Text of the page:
bit of an update

Phewza (Bit of a new word, a phew mixed with wowza, making it a high energy sigh.)
The exams are over, 5 of the bad boys, and I am pretty stoked with how they went.
I had a day off yesterday and then got stuck into my dissertation today, a huge meaty topic which I question choosing but am really interested in, it goes something like: Does the concept of global citizenship hold potential to impact on global inequality?
Yeah. I know.
Anyway, Some cool stuff has been happening.
  • We (the flatmates and I) did a thing at the church next door for International Childrens Day, it was an interactive look and pray at children in the world. It went really well.
  • We are having a house warming on Saturday, if anyone's around? There's a circus theme going on. That'll be fun.
  • We are trying to go to France next week, for a break. We really, really want to go swimming.
  • We have an amazing group of friends who come over every couple of weeks for discussion, we are using Ched Myers Sabbath Economics stuff. It is heavy lifestyle/social justice stuff. Tuesday was environmental and was very cool.
  • We prayer walk around the neighbourhood on a Friday at 6:30 and then normally come back here for beans on toast if anyone fancies coming? It is a cool time to just reflect on the happenings of the area, which you don't normally tend to do when just going to the market for vege's for tea.
  • Shelley and Tim did a photo shoot around Soho to show at church the other week, its pretty nice. Here it is:


I guess it makes me a realist

"Be realistic - demand the impossible!”
Anonymous graffiti, Paris, 1968

I just don't know how else life can be change for the 26,000 children dying everyday from poverty, if we refuse to think big.


A way to wile away the hours (that isn't facebook)

This little gadget allows you to select countries and compare progress on Gross Domestic Product (purely financial) with how it fares on the Human Development Index (a much more accurate picture of well being, health, education etc etc). It throws in another country for you to check out too.
(It is actually really interesting, not geeky.) (I hope.) (Otherwise I am way too obsessed with my studies and am far to easily enthralled with things that aren't actually fun, just more fun than my books. Wah.)


For a little laugh. . .

A fantastic piece of political satire in the Guide this week discussing the disconnect between the publics interest in some serious global issues and their apathy. It concludes...

"For all these reasons, people have become disillusioned with parliamentary politics (which probably suits parliament very nicely), and have found better ways to express their political views than through the imprecise oversimplification of voting; they go on protest marches, write blogs, or buy slightly more expensive bananas. So we comedians may try to hold up a mirror to society, but in doing so, we risk society grabbing the mirror, smearing cosmetics all over its own head, and telling itself it looks lovely. And then smashing the mirror on its bonce."


Off to get beheaded

Well, I have got my first exam in a couple of hours. ooh the trepidation. I feel like Anne Boleyn.

I've got 4 more in the next 10 days. On the 17th of June, when they are all over, regardless of whether I feel like I whizzed through or flunked, I will be one seriously free and happy soul.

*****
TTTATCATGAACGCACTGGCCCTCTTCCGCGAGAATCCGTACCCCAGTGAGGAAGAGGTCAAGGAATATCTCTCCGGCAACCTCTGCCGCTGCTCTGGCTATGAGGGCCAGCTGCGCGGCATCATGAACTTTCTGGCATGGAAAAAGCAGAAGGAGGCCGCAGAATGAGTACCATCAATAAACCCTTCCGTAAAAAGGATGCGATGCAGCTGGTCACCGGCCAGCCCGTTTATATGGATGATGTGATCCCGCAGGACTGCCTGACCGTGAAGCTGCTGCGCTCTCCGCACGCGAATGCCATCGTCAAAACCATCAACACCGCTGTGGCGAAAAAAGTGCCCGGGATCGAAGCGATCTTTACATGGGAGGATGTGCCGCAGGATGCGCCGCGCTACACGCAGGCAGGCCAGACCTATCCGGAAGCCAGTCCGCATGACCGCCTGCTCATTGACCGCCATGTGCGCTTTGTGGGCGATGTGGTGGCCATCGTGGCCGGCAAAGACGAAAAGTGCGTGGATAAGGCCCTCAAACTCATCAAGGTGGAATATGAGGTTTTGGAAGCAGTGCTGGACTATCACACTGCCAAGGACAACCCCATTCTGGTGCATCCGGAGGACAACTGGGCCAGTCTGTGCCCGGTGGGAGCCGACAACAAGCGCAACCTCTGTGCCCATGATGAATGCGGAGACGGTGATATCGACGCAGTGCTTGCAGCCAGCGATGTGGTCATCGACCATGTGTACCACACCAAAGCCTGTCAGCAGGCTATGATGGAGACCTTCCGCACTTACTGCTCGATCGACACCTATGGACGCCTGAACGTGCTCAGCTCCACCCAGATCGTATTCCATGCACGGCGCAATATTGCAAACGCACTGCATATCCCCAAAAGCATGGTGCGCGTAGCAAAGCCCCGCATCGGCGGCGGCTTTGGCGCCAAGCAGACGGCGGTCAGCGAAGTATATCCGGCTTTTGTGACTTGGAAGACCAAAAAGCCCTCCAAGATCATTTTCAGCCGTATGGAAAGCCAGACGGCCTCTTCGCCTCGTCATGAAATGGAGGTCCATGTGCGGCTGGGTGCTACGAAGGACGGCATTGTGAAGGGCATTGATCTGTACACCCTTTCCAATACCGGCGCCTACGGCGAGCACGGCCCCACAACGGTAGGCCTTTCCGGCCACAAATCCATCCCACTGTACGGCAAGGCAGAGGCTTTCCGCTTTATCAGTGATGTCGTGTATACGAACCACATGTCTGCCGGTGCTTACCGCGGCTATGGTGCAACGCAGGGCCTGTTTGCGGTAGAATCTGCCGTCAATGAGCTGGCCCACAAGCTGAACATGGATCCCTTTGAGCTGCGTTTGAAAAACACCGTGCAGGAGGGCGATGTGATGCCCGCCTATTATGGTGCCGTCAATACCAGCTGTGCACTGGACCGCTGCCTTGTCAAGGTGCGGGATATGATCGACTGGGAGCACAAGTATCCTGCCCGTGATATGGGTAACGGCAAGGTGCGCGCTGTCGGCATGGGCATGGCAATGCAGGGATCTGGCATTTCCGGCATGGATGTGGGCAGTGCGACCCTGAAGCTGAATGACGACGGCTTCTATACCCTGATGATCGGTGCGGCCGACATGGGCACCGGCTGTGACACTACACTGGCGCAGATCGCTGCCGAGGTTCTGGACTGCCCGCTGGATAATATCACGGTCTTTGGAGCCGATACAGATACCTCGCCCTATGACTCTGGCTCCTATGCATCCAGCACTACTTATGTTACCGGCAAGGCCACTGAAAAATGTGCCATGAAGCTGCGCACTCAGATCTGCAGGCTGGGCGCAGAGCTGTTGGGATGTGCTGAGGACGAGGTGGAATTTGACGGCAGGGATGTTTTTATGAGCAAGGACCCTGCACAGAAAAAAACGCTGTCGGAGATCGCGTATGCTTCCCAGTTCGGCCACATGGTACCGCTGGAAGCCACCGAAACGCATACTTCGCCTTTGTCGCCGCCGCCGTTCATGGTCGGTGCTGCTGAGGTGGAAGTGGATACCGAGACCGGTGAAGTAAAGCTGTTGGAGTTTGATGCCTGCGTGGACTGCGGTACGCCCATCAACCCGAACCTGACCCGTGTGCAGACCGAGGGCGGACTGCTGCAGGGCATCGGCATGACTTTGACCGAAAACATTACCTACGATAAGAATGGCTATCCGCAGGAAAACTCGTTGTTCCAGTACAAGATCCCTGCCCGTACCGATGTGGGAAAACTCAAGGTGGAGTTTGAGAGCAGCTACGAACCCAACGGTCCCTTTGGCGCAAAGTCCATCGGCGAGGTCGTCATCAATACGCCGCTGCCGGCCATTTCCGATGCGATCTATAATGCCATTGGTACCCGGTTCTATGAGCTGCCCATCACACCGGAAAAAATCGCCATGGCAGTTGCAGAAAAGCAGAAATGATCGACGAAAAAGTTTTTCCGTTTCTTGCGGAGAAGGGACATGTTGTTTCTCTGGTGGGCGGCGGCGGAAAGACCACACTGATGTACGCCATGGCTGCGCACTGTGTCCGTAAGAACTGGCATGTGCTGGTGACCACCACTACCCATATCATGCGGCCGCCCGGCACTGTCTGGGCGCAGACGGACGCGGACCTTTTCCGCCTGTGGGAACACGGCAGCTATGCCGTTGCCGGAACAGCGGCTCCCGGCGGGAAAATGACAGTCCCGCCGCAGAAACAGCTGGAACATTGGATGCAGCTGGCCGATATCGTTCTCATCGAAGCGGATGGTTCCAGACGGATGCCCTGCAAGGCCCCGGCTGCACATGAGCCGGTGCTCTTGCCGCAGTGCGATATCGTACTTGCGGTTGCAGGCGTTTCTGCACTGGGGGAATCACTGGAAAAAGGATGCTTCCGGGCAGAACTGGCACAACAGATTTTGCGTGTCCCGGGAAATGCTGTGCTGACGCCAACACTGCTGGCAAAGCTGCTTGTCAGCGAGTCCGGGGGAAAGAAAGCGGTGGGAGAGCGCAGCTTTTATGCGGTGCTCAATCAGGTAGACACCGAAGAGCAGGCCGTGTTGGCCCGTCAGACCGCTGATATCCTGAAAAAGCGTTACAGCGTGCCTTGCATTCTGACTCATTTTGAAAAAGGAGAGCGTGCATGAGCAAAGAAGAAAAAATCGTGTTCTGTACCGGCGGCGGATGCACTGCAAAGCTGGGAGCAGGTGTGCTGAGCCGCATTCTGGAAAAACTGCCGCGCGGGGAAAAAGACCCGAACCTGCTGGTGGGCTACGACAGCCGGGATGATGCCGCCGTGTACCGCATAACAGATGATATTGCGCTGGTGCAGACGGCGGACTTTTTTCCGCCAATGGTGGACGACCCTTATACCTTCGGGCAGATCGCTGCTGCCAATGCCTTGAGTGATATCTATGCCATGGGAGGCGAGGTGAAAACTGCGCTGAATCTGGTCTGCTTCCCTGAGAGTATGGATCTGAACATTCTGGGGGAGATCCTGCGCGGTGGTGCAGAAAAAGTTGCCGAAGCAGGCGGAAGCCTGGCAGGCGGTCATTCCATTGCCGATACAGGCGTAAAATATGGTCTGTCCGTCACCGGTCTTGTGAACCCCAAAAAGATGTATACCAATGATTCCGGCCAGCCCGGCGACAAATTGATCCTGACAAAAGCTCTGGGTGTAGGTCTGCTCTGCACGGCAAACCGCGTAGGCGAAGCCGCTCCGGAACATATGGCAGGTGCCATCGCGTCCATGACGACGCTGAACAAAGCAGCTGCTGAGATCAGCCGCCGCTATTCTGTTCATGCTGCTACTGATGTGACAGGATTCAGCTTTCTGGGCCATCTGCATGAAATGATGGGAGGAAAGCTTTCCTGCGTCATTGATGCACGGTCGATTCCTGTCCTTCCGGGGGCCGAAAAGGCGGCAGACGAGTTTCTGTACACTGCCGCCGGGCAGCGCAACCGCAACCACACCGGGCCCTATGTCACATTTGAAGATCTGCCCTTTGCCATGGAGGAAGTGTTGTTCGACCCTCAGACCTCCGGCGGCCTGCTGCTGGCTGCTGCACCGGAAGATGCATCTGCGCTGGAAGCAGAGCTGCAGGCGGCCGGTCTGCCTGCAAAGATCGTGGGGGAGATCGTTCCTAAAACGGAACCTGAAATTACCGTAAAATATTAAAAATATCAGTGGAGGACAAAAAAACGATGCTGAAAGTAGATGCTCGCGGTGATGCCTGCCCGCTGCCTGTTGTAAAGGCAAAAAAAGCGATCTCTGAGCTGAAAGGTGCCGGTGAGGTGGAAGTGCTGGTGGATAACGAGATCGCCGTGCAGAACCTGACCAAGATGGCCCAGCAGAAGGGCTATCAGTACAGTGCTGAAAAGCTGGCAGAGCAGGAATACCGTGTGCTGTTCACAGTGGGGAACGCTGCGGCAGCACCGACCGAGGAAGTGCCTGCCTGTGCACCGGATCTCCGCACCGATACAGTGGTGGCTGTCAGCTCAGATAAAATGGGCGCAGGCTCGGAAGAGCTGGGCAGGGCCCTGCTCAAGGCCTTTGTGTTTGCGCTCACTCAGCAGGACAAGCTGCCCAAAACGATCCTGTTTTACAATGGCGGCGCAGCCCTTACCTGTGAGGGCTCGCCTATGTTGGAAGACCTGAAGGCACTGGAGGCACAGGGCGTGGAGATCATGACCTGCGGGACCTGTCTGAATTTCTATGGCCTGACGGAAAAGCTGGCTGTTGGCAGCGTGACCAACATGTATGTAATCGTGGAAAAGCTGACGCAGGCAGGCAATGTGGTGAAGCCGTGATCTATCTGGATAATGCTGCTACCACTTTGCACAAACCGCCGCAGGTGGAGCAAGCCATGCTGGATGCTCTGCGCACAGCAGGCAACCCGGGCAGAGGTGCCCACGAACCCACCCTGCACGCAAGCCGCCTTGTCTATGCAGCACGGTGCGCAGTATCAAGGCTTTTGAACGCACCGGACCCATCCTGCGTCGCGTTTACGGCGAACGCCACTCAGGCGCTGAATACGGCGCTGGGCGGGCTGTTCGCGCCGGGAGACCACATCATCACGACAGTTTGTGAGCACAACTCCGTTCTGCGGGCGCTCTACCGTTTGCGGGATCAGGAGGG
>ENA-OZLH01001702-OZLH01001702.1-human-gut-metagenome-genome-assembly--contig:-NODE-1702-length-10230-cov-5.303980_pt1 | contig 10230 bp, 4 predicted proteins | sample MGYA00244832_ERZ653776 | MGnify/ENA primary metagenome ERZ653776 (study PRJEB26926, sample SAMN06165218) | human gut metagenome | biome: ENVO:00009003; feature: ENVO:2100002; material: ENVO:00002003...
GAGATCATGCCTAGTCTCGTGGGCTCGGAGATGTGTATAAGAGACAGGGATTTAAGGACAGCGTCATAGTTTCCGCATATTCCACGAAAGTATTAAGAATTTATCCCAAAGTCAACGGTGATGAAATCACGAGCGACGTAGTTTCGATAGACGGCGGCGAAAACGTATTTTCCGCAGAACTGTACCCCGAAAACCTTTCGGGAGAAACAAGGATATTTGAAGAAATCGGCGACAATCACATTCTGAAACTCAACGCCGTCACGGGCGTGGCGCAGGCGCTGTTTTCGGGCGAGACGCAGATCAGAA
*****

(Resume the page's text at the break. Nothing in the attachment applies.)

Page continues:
Anyway, Saw this quote today courtesy of the Sojourners crew. Tis beauty.

Moral courage is a rarer commodity than bravery in battle or great intelligence. Yet it is the one essential, vital quality of those who seek to change a world which yields most painfully to change.

- Robert F. Kennedy, in a speech in Capetown, South Africa, June 6, 1966. (Today is the 40th anniversary of his assassination.)


A canon for each moment

Apparently Tolstoy once said:
"I sit on a man's back, choking him and making him carry me, and yet assure myself and others that I am very sorry for him and wish to ease his lot by all possible means - except by getting off his back.
It strikes me that this is like us every day! We join a march for climate change and and talk for all the world about the poor state of those in poverty, but we are not willing to do some of the most obvious things that could bring real reprieve. There was an article in the Guardian on the weekend about Plane Stupid. I admire them so much because they are willing to put their life on the line for justice. Where as many of us just can't seem to do the most simple things, that require sacrifice only of pleasure.

Loathe to use up two of my favorite quotes... Gandhi once said: "I will give you a talisman. Whenever you are in doubt, or when the self becomes too much with you, apply the following test. Recall the face of the poorest and the weakest man whom you may have seen, and ask yourself, if the step you contemplate is going to be of any use to him. Will he gain anything by it? Will it restore him to a control over his own life and destiny? In other words, will it lead to swaraj (freedom) for the hungry and spiritually starving millions? Then you will find your doubts and your self melt away."

For those serious about poverty... oppression.. injustice... we do need some kind of mechanism like this, don't we. Sad as it is. (Particularly for people of faith- we have such a strong Biblical mandate for encapsulating local and global love in each moment, yet it doesn't seem to be having much impact.) It seems just impossible for people to connect their strong leanings of head and heart towards radical action for social justice with simple, everyday activity. We need this talisman, a reminder, a measure for when we are faced with decisions.

Shall we fly to Switzerland for 2 weeks by the lake?